Fresh floods and heavy rain has prompted train cancellations across the country, with fire-fighters saying they are inundated with requests from those needing to be rescued.
A father and a daughter were among six people who needed to be saved from cars in Fareham, Brockenhurst, Ringwood, Wallington and Waterlooville, after their porsche got submerged in water, reports the BBC.
In the riverside town of Bewdley in Worcestershire, on the banks of the Severn, flood defences were put up, and at Upton-upon-Severn existing flood barriers were being monitored with the river predicted to keep rising.
The Environment Agency (EA) said large swathes of southern and south-western England, south-east Wales and the Midlands were potentially under threat.
Flood warnings are in place in the South West, the South East and East Anglia, the EA said.
Fire fighters prepare to pump water from a beck in November, when the UK was faced with flooding
River levels on the River Cober in Helston, Cornwall, are high after persistent rain yesterday, while the Dolphins River Park in Charmouth, west Dorset, is under threat from the River Char.
The River Wey in Weymouth, Dorset, is rising, the EA said, and the Somerset Levels also face risk of flooding due to heavy rainfall of up to 20mm over last night on already saturated ground.
Forecasters said the heavy rain would ease off in the South West on Thursday evening and it would be dry Friday, but warned the weather across the whole country is likely to remain unsettled for up to seven days.
A car makes its way along a flooded road in Seaham as parts of the UK are braced for further flooding
Andy Ratcliffe, a forecaster for MeteoGroup, the weather division of the Press Association, said: "Tomorrow it will largely be dry in the South West, but by the evening the next band of rain will move in.
"That will stay throughout the weekend and into next week."
Waves crash into the sea wall at Seaham Harbour as parts of the UK are braced for further flooding
Areas of England and Wales were last month engulfed by flood water that surged through streets and down roads, cutting off whole communities and forcing dozens to flee their homes.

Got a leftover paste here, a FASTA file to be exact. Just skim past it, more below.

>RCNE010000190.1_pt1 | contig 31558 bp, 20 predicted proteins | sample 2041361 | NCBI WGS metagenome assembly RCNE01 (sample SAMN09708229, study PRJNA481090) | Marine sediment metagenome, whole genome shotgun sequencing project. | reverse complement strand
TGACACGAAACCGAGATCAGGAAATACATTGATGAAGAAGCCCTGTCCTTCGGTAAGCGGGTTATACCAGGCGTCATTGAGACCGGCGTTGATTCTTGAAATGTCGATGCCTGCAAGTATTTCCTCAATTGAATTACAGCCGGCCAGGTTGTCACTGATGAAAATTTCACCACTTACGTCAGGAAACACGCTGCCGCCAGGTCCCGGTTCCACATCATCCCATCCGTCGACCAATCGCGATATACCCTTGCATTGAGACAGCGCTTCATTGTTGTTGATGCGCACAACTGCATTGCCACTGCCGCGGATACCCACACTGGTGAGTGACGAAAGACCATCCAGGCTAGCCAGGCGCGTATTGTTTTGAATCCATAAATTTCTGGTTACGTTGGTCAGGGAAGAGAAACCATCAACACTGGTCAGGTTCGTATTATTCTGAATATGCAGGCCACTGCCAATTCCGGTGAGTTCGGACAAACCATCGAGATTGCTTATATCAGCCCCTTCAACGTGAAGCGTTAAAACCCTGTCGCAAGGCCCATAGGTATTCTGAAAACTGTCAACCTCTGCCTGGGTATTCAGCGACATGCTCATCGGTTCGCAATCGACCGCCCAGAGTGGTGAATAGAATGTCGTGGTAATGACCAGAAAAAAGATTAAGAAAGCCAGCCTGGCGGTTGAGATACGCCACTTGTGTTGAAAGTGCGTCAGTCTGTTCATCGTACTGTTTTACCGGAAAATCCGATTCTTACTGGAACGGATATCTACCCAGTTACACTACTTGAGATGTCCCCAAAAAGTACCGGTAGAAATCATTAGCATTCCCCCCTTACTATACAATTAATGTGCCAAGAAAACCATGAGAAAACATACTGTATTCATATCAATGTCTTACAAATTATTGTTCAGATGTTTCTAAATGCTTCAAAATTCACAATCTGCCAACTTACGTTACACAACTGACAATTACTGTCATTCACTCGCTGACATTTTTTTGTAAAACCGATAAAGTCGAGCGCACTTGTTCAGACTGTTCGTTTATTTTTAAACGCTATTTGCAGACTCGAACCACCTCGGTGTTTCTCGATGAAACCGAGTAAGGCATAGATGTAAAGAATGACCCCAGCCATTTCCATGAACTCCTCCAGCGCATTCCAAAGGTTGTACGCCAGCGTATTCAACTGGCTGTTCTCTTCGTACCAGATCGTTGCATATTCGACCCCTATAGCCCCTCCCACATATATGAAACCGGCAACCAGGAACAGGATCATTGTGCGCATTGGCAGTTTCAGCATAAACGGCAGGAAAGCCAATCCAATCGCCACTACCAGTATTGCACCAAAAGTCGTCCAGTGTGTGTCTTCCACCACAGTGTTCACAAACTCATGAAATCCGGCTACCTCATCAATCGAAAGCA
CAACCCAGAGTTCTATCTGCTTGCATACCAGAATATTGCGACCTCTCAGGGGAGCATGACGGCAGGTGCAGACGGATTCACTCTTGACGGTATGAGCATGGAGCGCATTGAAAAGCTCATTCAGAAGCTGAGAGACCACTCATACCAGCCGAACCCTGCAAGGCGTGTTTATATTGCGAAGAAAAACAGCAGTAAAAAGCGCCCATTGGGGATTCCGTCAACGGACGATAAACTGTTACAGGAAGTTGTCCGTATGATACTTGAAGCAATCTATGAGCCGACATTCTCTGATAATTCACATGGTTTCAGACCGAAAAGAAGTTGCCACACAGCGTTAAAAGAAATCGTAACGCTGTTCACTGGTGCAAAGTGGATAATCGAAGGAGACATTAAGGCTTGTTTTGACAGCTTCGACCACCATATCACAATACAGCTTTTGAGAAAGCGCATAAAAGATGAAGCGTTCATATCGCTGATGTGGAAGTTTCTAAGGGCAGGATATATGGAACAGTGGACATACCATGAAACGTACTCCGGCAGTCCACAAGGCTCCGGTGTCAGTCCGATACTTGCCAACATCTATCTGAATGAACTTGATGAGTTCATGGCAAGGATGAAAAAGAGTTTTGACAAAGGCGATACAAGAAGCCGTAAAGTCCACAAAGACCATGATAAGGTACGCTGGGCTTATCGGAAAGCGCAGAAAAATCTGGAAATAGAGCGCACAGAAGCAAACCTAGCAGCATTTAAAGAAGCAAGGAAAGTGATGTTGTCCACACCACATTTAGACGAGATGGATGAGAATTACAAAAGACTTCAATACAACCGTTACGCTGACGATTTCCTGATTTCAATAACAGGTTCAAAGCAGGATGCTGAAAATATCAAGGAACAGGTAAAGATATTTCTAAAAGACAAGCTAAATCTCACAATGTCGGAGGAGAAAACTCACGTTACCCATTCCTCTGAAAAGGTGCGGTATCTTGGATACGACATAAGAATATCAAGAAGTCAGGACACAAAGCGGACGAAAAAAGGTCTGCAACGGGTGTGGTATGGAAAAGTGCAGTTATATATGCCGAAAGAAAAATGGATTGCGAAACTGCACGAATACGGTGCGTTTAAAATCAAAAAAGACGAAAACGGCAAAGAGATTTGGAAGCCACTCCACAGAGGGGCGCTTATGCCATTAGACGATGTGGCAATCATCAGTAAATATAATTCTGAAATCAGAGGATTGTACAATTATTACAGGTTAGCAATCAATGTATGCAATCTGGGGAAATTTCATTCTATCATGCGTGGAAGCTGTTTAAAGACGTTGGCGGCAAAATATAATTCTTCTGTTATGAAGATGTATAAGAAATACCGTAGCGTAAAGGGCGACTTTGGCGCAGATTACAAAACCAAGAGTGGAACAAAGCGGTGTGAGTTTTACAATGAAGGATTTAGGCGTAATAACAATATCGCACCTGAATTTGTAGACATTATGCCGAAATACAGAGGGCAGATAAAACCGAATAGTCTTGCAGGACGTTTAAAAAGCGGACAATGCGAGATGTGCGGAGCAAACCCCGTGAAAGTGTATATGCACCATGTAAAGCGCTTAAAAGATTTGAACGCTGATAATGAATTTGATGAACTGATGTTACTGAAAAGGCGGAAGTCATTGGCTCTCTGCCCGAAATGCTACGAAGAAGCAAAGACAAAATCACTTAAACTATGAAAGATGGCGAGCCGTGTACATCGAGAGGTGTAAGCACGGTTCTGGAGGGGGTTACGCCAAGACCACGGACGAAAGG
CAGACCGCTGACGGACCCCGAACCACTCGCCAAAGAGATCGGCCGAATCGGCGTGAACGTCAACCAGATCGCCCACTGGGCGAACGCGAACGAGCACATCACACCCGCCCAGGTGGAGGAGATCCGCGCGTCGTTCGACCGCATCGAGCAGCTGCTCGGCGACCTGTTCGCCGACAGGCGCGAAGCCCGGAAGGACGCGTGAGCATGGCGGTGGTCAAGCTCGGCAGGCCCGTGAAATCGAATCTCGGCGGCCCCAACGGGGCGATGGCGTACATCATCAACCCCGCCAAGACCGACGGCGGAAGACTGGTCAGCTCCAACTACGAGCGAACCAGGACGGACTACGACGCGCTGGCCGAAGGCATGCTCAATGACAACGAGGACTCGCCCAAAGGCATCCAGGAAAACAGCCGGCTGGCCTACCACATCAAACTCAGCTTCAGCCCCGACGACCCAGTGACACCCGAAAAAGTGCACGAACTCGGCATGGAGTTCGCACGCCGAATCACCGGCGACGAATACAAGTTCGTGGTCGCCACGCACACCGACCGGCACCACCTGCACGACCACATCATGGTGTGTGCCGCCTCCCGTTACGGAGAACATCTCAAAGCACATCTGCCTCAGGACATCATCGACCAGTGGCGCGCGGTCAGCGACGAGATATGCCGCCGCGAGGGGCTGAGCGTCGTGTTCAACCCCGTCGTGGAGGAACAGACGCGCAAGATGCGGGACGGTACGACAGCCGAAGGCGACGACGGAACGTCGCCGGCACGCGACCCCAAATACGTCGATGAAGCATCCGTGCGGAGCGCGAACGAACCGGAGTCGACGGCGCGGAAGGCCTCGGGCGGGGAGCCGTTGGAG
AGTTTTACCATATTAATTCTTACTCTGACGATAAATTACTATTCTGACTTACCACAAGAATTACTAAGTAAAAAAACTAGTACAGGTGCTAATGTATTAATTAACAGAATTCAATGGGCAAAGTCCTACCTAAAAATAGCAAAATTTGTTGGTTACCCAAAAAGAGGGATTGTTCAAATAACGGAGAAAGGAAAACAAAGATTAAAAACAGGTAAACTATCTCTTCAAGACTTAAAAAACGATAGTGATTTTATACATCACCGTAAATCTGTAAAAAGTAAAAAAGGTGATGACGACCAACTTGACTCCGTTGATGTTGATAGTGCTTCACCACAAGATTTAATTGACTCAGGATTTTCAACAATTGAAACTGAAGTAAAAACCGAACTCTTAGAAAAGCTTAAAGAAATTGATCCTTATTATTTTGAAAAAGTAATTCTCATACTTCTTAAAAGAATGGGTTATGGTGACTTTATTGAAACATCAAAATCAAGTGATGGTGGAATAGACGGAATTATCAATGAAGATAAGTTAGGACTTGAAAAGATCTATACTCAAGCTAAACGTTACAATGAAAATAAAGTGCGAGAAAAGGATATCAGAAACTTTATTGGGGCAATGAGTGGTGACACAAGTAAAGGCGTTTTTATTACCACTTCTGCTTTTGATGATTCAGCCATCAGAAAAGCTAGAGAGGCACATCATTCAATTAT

Rivers burst their banks and fields were flooded as several days' rain fell in just a few hours.
With the possibility of more flooding on the way, people are being urged to keep up to date with the latest information from the EA's website, sign up to free flood warnings, check their route for disruption before travelling, and not to drive or walk through floodwater.
Craig Woolhouse, flood risk manager at the Environment Agency, said: "Our teams are out around the clock to minimise the risks and prepare for flooding, clearing drainage channels and ensuring that flood defences are working properly.
"We urge people to keep up to date with the weather forecast and local news overnight and remain prepared for flooding in their area by signing up to receive free flood warnings and staying away from dangerous flood water."
Those in areas at risk should check the Environment Agency website for the latest information: www.environment-agency.gov.uk/flood and sign up for free flood warnings on the Environment Agency's website, or by calling the Environment Agency Flood Line on 0845 988 1188.
But there has been no repeat of the scenes of late November, when dozens of people had to be evacuated from their homes as floodwater surged down narrow streets and floodplains saturated, causing millions of pounds of damage.
A police spokesman said: "Thankfully we are not experiencing the level of flooding we saw a few weeks ago.
"There aren't reports of widespread flooding to residential properties.
"It seems that a lot of motorists have learned the lessons from last time, too. People are taking greater care on the roads."
Cornwall Council said more than 100 members of its staff were involved in dealing with flood-related calls overnight Wednesday and throughout Thursday.
The majority of them related to surface water flooding on some roads.
A council spokesman said a man became trapped after driving over a humpback bridge crossing the Bude Canal in north Cornwall.
He said: "The man managed to get out of his car but, as he was surrounded by fast-flowing and rising water, he called the fire service for help. When firefighters arrived on the scene, the swift water rescue team reached the man and escorted him to safety."
In a warning ahead of further expected disruption, he added: "Members of the public are being advised to avoid driving though roads which have been flooded, as this could not only be dangerous for drivers, but could also create waves which could push floodwater into people's homes and businesses."